Ask Under Armour CEO Kevin Plank if he’s running an apparel company and he’ll tell you that UA is now a "math house." As he told investors last year, "A math house uses data to shorten the distance between a brand and consumers."
What does that mean for, say, Nike, UA’s longtime target? "[A brand] that will experience difficulty keeping up with a math house is a ‘legacy company,’ " Plank said. Ouch!
Under Armour spent $710 million to acquire three quantifiable-self fitness apps and then developed its own wearable band, heart-rate monitor, and digital scale. It is committed to learning from the activity of more than 160 million registered users.
Nike, by contrast, has stepped down its digital efforts since discontinuing its FuelBand wearable in 2014. It claims only about one-fifth as many fitness-app users as UA.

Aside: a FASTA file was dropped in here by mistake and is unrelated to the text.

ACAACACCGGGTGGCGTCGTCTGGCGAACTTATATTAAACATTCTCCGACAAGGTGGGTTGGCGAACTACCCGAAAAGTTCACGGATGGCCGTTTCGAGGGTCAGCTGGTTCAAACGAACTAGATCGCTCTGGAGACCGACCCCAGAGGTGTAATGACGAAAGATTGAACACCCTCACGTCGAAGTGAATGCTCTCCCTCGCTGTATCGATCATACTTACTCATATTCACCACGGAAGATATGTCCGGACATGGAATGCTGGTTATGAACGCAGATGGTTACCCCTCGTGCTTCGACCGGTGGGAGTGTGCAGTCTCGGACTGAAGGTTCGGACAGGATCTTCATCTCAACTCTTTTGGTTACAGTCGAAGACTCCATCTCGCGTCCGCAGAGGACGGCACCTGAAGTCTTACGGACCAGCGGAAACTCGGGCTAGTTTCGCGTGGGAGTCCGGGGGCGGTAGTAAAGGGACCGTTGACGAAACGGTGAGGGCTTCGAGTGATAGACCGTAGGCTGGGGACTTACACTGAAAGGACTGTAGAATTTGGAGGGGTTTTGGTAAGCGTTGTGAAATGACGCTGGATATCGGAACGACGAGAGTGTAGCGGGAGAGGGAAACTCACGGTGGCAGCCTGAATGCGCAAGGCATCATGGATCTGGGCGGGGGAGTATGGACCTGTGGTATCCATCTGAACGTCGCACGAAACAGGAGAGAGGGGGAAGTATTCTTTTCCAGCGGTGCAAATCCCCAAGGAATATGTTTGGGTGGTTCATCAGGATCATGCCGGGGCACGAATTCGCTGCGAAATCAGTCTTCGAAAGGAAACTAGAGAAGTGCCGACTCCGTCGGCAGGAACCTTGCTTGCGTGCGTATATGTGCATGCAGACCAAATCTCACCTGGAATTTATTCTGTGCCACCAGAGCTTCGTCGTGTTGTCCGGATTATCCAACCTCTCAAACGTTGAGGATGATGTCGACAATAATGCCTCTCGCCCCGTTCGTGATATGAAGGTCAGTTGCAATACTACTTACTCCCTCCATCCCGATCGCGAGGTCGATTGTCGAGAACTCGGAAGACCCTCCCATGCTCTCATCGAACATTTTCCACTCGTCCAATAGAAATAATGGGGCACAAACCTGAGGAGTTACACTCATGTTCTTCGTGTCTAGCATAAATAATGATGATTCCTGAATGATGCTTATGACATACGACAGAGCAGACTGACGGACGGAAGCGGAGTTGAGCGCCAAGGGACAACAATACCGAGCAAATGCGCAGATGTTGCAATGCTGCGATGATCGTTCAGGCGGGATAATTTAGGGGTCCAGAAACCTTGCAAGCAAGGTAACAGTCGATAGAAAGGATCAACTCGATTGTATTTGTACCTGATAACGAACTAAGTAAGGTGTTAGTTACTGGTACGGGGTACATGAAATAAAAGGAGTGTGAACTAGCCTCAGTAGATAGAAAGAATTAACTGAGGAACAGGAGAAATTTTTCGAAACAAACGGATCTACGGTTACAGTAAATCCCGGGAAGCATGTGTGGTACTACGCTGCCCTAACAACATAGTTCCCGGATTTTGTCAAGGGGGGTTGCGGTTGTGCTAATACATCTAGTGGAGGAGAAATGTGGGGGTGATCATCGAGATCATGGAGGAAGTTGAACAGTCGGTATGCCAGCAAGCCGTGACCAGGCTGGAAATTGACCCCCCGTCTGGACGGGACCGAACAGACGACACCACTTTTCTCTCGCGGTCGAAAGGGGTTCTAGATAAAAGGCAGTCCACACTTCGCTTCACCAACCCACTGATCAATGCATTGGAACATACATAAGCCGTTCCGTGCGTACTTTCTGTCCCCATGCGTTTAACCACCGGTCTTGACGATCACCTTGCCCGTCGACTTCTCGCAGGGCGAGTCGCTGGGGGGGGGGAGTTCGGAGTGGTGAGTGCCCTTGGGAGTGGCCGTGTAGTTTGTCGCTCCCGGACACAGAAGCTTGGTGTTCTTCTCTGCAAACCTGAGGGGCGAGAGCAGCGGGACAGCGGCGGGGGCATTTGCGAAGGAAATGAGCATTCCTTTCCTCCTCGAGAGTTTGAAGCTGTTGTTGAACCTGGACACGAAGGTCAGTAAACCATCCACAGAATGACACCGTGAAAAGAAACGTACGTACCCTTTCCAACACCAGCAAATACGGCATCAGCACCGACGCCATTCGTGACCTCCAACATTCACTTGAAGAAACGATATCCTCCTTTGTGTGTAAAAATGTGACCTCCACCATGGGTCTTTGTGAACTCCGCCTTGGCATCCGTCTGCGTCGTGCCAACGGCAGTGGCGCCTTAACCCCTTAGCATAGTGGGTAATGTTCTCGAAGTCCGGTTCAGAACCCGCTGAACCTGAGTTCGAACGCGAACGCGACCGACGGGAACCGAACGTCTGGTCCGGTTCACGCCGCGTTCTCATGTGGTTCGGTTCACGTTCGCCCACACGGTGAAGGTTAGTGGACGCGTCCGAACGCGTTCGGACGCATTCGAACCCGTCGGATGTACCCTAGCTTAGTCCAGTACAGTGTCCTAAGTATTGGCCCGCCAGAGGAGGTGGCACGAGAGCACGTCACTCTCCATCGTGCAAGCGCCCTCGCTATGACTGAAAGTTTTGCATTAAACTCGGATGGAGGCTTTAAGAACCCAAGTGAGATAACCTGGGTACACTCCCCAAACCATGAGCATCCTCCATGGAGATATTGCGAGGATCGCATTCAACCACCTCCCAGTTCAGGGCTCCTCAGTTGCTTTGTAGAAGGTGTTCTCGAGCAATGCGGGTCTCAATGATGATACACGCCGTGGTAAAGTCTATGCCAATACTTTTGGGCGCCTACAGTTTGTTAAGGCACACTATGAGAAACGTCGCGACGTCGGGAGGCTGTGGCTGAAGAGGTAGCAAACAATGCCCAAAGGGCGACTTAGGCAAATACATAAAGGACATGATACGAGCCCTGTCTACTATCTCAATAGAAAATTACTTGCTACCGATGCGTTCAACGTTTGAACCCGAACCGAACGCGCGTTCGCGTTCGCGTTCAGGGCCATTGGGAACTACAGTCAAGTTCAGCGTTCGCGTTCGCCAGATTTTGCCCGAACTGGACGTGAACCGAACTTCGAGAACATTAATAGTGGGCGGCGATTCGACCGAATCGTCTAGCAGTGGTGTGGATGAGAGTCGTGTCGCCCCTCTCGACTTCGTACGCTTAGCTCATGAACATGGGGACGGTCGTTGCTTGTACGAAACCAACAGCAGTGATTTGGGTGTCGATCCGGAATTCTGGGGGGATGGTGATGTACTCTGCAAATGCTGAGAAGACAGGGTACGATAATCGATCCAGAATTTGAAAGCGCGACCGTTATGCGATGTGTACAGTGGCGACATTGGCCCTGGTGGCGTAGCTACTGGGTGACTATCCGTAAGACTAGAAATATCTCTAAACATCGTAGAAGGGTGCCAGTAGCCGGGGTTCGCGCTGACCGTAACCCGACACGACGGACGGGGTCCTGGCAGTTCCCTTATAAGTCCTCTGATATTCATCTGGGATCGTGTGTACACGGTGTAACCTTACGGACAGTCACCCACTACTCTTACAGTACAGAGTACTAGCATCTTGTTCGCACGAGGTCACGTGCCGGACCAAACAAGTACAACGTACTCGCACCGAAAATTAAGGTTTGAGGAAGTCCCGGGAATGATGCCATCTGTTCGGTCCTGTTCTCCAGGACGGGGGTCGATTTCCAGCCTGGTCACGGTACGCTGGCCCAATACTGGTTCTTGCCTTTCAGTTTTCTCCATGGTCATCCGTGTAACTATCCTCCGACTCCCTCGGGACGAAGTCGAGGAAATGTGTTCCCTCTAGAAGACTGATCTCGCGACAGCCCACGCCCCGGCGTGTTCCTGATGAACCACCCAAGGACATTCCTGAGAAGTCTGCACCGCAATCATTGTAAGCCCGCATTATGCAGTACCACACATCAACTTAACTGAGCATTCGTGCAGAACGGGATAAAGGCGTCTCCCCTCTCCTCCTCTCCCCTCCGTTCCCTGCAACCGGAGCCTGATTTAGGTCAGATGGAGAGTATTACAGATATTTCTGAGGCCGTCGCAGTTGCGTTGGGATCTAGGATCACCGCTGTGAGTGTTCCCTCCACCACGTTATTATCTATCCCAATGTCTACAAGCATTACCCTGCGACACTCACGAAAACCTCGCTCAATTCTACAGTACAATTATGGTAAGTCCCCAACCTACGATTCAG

But Nike, which generated $30 billion in 2015 revenue compared with UA’s $4 billion, is emphasizing a different angle to combat UA’s data play: diversity. In May, the company revealed that a majority of its employees were nonwhite, and as Nike CEO Mark Parker notes, "Diversity unleashes innovation."
Diversity versus data: Each company has its performance enhancer. Now it’s time to do something cool with it.
A version of this article appeared in the July/August issue of Fast Company magazine.